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Old 09-02-2009, 23:23   #1
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Rod Rigging on '88 C&C 44

Does anyone know how many C&C 44's were made?
Does anyone know of any failed rod rigged 44's and if so what part failed.
Does anyone know how many '44 are still out there?

Is the forestay rod or wire?

I am trying to research if there is a requirment to change the rod rigging (1988) on a boat made that year. The boat is never raced, just cruised in the Caribbeam. wery well maintained.
I have read the Natvec recommondations, but want to know what has been the field experince in failures / or sucesses for the 44.

Any help woudl be appreiciated.
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Old 09-02-2009, 23:29   #2
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Rod that old that has lived in the tropics should at least have a full inspection prior to any offshore work. The rod heads can be die tested and inspected for cracks along with all fittings. Probably new turnbuckles after this much time, as I don't think you can inspect the threaded elements. If you are in an area that normally drops the mast each winter then the process is not that complicated. Even if you find rod head cracks you may be able to just have the rod re-headed.

FYI this not anything magic about rod. Wire that old that lived in the tropics should also be fully inspected.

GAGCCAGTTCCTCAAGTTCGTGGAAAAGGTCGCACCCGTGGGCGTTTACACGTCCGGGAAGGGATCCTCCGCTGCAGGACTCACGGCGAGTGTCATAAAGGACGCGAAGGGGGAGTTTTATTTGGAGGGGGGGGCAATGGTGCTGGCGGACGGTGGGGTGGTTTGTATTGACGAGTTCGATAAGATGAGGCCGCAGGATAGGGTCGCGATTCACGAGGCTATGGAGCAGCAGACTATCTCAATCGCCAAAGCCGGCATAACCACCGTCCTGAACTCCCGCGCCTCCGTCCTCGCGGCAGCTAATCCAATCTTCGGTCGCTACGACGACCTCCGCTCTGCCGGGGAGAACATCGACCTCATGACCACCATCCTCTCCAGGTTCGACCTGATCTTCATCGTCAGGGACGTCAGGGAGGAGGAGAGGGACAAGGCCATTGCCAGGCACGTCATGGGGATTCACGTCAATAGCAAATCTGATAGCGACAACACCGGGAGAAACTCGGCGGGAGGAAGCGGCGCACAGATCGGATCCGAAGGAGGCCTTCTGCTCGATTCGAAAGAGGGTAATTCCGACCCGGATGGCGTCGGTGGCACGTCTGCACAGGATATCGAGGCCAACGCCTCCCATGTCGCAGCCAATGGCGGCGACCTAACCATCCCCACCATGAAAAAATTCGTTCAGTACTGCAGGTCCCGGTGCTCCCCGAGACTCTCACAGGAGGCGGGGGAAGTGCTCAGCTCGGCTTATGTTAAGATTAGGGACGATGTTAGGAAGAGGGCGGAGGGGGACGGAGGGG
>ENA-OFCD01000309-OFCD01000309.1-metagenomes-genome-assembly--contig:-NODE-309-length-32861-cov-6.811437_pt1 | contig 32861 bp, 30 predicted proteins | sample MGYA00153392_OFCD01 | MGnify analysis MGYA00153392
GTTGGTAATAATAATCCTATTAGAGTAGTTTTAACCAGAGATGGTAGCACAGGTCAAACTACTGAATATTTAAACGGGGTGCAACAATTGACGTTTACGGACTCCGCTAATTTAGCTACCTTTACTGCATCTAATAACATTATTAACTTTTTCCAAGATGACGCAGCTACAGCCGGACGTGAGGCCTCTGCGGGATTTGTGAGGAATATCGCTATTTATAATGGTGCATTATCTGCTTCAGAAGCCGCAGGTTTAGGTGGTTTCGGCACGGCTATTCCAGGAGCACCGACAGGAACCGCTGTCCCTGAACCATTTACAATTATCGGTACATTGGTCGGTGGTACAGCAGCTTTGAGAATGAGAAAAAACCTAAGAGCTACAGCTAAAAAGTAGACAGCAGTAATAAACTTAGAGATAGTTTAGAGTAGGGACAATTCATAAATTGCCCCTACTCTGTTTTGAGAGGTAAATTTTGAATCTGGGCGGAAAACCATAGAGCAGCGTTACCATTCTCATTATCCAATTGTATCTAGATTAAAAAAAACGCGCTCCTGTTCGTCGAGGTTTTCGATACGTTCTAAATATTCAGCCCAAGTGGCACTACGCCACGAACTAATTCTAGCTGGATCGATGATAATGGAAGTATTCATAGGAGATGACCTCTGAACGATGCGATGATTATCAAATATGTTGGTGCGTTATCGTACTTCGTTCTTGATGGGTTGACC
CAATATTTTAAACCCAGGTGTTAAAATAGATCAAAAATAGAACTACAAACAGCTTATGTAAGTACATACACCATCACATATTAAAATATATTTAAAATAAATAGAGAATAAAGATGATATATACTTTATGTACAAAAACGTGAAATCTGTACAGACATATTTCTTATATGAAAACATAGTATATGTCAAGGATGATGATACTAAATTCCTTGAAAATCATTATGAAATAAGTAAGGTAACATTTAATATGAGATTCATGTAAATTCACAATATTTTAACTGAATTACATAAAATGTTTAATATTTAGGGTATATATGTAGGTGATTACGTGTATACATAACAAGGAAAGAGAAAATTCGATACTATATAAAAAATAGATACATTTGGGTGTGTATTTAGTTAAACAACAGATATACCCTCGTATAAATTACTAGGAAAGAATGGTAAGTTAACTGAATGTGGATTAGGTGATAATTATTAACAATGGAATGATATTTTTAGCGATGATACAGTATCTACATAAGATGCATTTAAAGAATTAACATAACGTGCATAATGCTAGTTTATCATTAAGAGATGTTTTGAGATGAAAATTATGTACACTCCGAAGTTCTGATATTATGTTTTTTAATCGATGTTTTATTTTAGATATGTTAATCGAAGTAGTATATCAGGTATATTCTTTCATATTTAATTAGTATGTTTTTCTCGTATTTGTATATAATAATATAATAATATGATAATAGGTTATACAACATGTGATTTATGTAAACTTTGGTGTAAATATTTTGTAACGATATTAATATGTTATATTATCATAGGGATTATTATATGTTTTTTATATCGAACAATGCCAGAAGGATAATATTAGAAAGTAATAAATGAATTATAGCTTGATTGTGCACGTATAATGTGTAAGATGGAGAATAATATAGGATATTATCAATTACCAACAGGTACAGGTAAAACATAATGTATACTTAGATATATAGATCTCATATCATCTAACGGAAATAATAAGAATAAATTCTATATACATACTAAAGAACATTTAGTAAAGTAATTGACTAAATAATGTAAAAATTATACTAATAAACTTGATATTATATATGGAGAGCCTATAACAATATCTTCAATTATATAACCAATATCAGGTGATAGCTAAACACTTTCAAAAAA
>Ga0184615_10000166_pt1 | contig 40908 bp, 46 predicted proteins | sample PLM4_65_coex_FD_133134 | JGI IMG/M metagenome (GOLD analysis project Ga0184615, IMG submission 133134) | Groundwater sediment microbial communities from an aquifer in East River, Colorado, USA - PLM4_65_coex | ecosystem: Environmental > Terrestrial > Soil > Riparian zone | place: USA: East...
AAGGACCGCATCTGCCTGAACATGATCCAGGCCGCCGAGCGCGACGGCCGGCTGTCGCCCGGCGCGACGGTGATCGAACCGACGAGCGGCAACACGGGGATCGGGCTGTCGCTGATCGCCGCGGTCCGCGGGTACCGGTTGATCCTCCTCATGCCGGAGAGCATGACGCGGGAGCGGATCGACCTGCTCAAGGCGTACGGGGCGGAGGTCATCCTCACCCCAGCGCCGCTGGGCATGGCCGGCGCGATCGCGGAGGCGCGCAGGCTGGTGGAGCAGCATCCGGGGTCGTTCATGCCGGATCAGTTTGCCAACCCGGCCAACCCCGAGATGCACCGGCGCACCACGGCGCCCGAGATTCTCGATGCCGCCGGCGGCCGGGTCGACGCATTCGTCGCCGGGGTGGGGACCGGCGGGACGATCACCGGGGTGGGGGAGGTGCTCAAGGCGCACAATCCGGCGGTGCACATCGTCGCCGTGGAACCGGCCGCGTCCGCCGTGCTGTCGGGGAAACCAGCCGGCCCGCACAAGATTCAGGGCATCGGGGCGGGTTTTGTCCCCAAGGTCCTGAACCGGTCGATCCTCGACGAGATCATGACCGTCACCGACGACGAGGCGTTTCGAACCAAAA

Paul L
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Old 09-02-2009, 23:34   #3
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Thanks Paul,

We are trying to determine the correct type of inspection. Visual, dye and Xrays are to only ones I know. Visually everything looks fine. Can the dye test be done on the heads without pulling the mast?

The rig is 20 years old, only crusing for the past 15.
Any suggestions would be appreciated.
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Old 10-02-2009, 03:10   #4
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Just out of curiosity, what kind of coin does replacing rigging cost? Using this C&C as an example? Clearly there are variable, but I am just looking for a ball park....$3-4K?? $5-6K? More? Yikes! LOL
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Old 10-02-2009, 06:13   #5
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i guess it about $10K